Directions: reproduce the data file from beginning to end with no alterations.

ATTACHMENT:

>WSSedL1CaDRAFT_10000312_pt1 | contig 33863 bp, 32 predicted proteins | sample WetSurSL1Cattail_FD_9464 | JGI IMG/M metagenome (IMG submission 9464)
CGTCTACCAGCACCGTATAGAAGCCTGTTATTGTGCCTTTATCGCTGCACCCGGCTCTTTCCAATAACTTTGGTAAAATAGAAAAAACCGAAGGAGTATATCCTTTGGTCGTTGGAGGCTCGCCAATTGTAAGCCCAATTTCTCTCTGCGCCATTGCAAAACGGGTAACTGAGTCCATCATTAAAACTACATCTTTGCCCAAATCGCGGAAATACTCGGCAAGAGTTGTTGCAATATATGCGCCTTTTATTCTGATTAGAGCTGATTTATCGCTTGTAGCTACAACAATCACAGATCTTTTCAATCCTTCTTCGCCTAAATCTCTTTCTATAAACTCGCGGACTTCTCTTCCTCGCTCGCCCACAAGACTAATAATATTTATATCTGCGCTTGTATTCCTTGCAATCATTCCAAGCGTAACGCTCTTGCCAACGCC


>WSSedL1CaDRAFT_10000312_pt1 | contig 33863 bp, 32 predicted proteins | sample WetSurSL1Cattail_FD_9464 | JGI IMG/M metagenome (IMG submission 9464)
CGTCTACCAGCACCGTATAGAAGCCTGTTATTGTGCCTTTATCGCTGCACCCGGCTCTTTCCAATAACTTTGGTAAAATAGAAAAAACCGAAGGAGTATATCCTTTGGTCGTTGGAGGCTCGCCAATTGTAAGCCCAATTTCTCTCTGCGCCATTGCAAAACGGGTAACTGAGTCCATCATTAAAACTACATCTTTGCCCAAATCGCGGAAATACTCGGCAAGAGTTGTTGCAATATATGCGCCTTTTATTCTGATTAGAGCTGATTTATCGCTTGTAGCTACAACAATCACAGATCTTTTCAATCCTTCTTCGCCTAAATCTCTTTCTATAAACTCGCGGACTTCTCTTCCTCGCTCGCCCACAAGACTAATAATATTTATATCTGCGCTTGTATTCCTTGCAATCATTCCAAGCGTAACGCTCTTGCCAACGCC